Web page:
Read New Adventures of the Mad Scientists' Club Online

Authors: Bertrand R. Brinley,Charles Geer

Tags: #Juvenile Fiction, #Science Clubs, #Action & Adventure

New Adventures of the Mad Scientists' Club (8 page)

        "If
they're still in there you probably scared them right out of their skins,"
said Homer. "Try it again."

        Henry
pressed his lips close to the handset. "This is Henry Mulligan calling
Harmon Muldoon. Calling Harmon Muldoon. If you can hear me, get on the
intercom. There's a speaker strapped under the diving board by the pool and
another one in the ceiling near the cave entrance. If you're still in there,
let us know, so we can get help."

        We
waited for what seemed a full minute. Then we heard a crackling noise.

       
"Hello! Hello! Is that you, Harmon?" Henry repeated several times.

       
"Hello, this is Harmon Muldoon," came a voice so faint that only
Henry could really hear it. "What do you want, Mulligan?"

        "At
least the line's still open!" Henry said excitedly. Then he cupped his
hand over the mouthpiece. "He wants to know what we want."

       
"How do you like that fat-lipped cousin of mine!" snorted Freddy
Muldoon. "There he is, buried a hundred feet underground, and he wants to
know what we want."

       
"Tell him we want to know if they're all right, and how many of them are
in there," said Jeff.

       
"Harmon! Harmon! Are you all right?" Henry shouted into the
mouthpiece.

       
"Yeah, we're all right," came the faint answer. "What kind of
stunt did you guys pull on us this time?"

       
"Honest, Harmon, we didn't do anything," Henry answered. "Part
of the ledge at the top of the falls collapsed. There's a big pile of rocks
blocking the mouth of the cave."

       
"Are you telling me?" sneered Harmon. "Have you got any other
old news, Mulligan?"

       
"Oh, boy! Would I like to punch him right in the nose!" said Freddy.

        "By
the way, Mulligan," came Harmon's voice again, "how did you know we
were in here?"

       
"There's an electronic eye at the mouth of the cave," Henry answered.
"You guys tripped it when you went in, and it set off an alarm on our
intercom."

       
"Very clever!" said Harmon. "I guess we never will outsmart you
guys. Now, how do we get out?"

       
"How many of you are in there?" asked Henry.

       
"There are six of us," said Harmon. "Is that enough to qualify?"

       
"We'll get hold of the police right away," said Henry.

        "I
don't know how they're going to get through to you, but we'll figure out some
way. Sure you're all right?"

       
"Yeah! We're all right. It's fine in here. Just get us out in time for
breakfast."

        "He
doesn't sound very scared for a guy trapped in a cave," said Homer.

       
"He's a cool character, all right," said Mortimer Dalrymple.
"Something sounds a little fishy to me."

       
"It's Harmon's deep voice," said Freddy. "He's a big-mouthed
bass."

        Mortimer
grabbed him by the collar and rubbed his knuckles in his hair good and hard.

        Since we
hadn't bothered leaving anybody at the clubhouse in Jeff Crocker's barn, we had
no way of reaching the police except to ride into town and call them from the
nearest phone we could get to. Jeff and Mortimer volunteered to make the trip,
and the rest of us busied ourselves making as complete a reconnaissance as we
could of the situation around the mouth of the cave. It would take Jeff and
Mortimer at least fifteen minutes to get into town, and we knew it would be at
least half an hour after that before Chief Putney could rouse any of his men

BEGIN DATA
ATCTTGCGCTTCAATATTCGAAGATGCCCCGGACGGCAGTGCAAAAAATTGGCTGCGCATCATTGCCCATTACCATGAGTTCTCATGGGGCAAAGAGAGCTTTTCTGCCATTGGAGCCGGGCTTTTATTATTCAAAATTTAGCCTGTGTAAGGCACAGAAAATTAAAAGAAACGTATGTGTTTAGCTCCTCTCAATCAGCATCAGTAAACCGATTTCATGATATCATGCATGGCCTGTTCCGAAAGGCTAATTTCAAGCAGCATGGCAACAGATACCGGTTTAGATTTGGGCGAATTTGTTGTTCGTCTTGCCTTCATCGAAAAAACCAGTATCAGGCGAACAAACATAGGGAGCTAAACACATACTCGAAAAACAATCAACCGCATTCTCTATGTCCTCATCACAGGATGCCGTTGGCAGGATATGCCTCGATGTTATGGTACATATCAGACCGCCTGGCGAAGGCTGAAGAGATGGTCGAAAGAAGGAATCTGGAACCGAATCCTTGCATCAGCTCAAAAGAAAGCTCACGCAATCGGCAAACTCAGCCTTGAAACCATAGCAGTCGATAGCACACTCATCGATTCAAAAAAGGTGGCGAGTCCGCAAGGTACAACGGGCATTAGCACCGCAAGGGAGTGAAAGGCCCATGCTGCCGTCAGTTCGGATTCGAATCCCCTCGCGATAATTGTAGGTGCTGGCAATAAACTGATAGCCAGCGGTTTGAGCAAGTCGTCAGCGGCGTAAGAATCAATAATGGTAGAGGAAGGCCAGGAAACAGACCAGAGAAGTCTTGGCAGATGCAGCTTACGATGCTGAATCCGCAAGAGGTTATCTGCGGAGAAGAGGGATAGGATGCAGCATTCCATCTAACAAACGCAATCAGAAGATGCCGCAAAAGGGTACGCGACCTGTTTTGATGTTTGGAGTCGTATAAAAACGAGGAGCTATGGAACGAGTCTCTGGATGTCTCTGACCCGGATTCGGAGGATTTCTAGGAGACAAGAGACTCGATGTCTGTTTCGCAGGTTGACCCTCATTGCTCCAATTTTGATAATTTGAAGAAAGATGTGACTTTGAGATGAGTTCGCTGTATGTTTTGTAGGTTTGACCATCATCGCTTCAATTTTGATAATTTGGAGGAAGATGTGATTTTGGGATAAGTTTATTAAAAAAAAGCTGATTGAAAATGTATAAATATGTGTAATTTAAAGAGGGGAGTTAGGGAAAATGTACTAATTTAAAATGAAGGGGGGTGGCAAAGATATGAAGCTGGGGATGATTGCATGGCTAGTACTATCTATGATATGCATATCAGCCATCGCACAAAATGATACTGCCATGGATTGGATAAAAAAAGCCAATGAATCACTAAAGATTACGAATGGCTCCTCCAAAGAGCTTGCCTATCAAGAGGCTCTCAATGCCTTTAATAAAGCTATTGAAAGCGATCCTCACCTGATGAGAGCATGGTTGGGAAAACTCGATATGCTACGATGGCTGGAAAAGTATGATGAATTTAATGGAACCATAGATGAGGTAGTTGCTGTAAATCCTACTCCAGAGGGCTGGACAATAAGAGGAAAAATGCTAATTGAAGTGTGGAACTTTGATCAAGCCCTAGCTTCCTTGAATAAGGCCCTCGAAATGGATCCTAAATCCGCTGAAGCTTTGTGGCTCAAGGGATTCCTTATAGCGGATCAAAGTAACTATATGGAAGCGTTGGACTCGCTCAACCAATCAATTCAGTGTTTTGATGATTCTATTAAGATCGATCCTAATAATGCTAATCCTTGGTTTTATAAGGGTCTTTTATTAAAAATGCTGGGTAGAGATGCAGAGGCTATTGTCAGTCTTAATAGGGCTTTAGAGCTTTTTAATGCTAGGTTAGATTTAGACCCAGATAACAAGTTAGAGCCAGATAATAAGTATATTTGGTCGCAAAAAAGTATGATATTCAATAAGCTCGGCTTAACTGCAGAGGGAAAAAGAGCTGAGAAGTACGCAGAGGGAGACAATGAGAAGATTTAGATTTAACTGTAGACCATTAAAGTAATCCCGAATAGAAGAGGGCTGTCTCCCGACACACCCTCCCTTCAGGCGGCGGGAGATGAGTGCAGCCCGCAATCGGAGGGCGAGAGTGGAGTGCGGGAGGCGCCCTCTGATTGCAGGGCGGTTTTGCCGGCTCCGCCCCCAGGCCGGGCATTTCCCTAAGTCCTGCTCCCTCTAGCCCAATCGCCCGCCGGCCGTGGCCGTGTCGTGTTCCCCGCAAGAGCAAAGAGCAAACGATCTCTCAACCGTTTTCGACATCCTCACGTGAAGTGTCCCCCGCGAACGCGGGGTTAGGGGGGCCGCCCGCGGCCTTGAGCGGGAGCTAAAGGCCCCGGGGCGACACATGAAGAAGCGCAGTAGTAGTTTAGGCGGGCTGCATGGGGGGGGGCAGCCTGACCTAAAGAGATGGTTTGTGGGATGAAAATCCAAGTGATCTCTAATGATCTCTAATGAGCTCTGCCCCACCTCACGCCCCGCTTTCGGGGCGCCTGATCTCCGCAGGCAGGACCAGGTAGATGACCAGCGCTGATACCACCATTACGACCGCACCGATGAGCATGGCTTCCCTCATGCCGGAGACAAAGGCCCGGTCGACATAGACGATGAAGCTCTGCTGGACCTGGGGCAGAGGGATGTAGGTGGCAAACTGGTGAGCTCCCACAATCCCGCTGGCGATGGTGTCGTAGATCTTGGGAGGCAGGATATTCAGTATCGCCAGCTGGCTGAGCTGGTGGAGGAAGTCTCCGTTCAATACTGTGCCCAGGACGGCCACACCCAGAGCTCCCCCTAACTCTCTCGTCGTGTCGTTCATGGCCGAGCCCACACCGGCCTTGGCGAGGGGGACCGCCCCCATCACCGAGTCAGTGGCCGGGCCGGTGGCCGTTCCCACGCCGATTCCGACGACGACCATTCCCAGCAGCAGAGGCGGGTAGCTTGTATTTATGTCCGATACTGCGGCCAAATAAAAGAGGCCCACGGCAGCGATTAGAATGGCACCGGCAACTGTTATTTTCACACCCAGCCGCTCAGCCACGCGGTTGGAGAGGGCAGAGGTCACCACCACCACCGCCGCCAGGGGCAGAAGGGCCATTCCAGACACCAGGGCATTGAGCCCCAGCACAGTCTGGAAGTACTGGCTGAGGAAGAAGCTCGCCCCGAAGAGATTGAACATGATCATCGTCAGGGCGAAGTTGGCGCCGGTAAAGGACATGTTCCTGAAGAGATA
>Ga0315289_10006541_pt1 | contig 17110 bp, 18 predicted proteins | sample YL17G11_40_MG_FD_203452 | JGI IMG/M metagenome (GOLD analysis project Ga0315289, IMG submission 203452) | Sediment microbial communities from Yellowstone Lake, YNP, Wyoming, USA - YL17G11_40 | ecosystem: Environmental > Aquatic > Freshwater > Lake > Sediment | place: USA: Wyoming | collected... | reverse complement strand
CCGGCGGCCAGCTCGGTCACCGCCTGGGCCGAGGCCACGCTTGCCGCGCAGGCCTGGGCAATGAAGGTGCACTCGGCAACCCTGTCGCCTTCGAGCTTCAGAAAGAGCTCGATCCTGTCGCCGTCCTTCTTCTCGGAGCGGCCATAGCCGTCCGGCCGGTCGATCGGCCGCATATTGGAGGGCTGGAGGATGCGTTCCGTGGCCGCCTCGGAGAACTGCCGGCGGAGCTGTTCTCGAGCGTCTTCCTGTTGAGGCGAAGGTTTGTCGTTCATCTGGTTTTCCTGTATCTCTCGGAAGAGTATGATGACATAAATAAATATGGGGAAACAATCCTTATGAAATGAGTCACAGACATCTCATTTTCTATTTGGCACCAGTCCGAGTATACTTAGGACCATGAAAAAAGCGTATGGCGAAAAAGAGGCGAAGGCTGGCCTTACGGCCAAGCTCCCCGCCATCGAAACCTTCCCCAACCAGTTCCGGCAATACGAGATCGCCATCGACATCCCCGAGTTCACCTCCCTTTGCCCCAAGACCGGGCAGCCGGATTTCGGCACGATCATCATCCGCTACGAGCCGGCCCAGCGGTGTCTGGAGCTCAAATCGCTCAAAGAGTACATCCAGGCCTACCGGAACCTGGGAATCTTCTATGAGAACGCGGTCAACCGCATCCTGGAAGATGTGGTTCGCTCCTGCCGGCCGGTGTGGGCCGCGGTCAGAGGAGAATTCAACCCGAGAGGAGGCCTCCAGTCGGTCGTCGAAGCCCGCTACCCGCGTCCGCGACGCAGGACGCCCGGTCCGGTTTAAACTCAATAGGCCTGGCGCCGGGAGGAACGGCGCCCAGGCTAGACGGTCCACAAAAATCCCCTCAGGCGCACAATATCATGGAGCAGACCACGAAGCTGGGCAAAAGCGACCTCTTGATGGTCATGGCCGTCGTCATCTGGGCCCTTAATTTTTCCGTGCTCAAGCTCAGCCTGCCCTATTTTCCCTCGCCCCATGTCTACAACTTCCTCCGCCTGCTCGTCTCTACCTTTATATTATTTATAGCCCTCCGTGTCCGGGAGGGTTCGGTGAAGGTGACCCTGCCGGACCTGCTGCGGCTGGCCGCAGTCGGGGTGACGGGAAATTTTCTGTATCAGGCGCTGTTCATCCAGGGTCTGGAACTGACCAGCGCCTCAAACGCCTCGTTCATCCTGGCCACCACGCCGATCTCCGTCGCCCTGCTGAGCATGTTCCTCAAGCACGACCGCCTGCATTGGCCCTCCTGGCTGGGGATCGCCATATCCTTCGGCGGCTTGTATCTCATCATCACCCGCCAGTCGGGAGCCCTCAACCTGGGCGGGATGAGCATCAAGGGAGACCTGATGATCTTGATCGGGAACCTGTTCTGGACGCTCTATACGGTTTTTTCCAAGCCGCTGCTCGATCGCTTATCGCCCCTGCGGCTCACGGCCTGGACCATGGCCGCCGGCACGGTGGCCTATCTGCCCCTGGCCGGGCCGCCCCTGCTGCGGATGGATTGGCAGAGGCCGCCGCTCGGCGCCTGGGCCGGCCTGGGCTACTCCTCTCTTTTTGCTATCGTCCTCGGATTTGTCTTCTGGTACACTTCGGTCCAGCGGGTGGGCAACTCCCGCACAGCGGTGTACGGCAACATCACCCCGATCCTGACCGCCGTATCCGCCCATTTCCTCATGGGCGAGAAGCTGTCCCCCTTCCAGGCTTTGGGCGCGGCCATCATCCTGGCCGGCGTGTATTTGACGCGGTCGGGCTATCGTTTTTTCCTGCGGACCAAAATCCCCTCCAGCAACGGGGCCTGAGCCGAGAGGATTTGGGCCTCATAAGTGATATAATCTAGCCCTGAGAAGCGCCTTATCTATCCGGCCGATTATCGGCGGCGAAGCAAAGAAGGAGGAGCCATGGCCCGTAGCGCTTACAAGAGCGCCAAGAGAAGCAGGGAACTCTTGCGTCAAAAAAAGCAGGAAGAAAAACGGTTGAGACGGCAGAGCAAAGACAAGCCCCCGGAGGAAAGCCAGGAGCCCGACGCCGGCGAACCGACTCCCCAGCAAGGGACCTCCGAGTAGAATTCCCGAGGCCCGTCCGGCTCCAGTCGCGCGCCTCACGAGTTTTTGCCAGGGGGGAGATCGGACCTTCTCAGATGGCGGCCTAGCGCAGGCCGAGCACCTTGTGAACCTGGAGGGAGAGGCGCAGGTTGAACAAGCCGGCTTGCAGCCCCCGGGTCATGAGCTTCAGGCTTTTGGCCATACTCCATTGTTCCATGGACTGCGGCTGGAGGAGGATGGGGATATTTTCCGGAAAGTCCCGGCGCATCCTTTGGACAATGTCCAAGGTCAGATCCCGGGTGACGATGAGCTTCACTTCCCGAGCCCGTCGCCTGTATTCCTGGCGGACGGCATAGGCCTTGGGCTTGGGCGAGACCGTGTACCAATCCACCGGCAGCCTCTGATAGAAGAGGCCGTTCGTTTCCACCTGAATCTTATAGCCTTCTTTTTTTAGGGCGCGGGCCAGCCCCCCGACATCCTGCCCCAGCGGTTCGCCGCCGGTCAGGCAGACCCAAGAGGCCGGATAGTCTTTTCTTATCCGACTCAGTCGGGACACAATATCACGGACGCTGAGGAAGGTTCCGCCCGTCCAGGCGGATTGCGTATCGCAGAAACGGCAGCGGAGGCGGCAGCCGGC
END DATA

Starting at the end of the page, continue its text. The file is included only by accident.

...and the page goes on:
and get them out to the falls. From the looks of things, they wouldn't be able
to do anything without heavy equipment, so it would probably be hours before
they mustered enough help to begin a rescue operation.

       
Literally tons and tons of rock had crashed down in front of the cave mouth, as
far as we could tell from shining our flashlights onto the pile. The lip of the
falls had receded to the point that one of the main plumes at the right of the
torrent was spilling huge volumes of water directly down at the mouth of the
cavern. It was possible that water was flowing into the cave.

        Henry
got on the intercom and roused Harmon again. "Harmon!" he shouted.
"Is water coming into the cave? Are you all right?"

       
"We're fine," Harmon answered. "It's dry as a bone in here. Now
will you stop bothering us? We're trying to get some sleep. Just concentrate on
getting us out of here."

       
"OK!" said Henry. "But keep somebody near the intercom so we can
keep in touch with you."

       
"Roger!" said Harmon.

       
"Those guys can
sleep
?" said Homer in disbelief.

       
"What else can they do?" Henry shrugged. "They have to wait for
help, and they might as well save their strength. They might need it. You gotta
hand it to them that they didn't panic."

        Soon we
heard the wailing of a siren and a screech of brakes as a police car pulled up
nearby on the highway. Two officers came panting along the path, with Jeff and
Mortimer leading them.

       
"How do you know there's anyone in there?" asked one of the officers,
shining his flashlight into the abyss at the foot of the falls.

       
"We've talked to them," said Henry, and he explained about the
intercom system. "You can talk to them if you want to," he offered.

       
"Never mind!" said the officer. "Looks like we've really got a
job on our hands here." He whistled in surprise as he played his
flashlight over the rockfall. "Holy mackerel! There must be tons of the
stuff. It'll take real heavy construction equipment to move that stuff, and I
don't know how anybody could get it down there to do the job. Are those kids
safe in there?"

       
"They're all right, so far," said Henry.

        The
officer played his flashlight along the crest of the falls.

       
"Some more of that ledge could break loose any minute," he said.
"If it does, the roof of that cave might collapse."

       
"That's possible," Henry agreed.

        "We
don't have any time to waste," said the officer, turning to the other
policeman. "Al, get back to the car and tell Chief Putney he'd better
notify the Mayor. We've got a real emergency on our hands. Tell him we
recommend putting out a general alarm and a request for rescue equipment.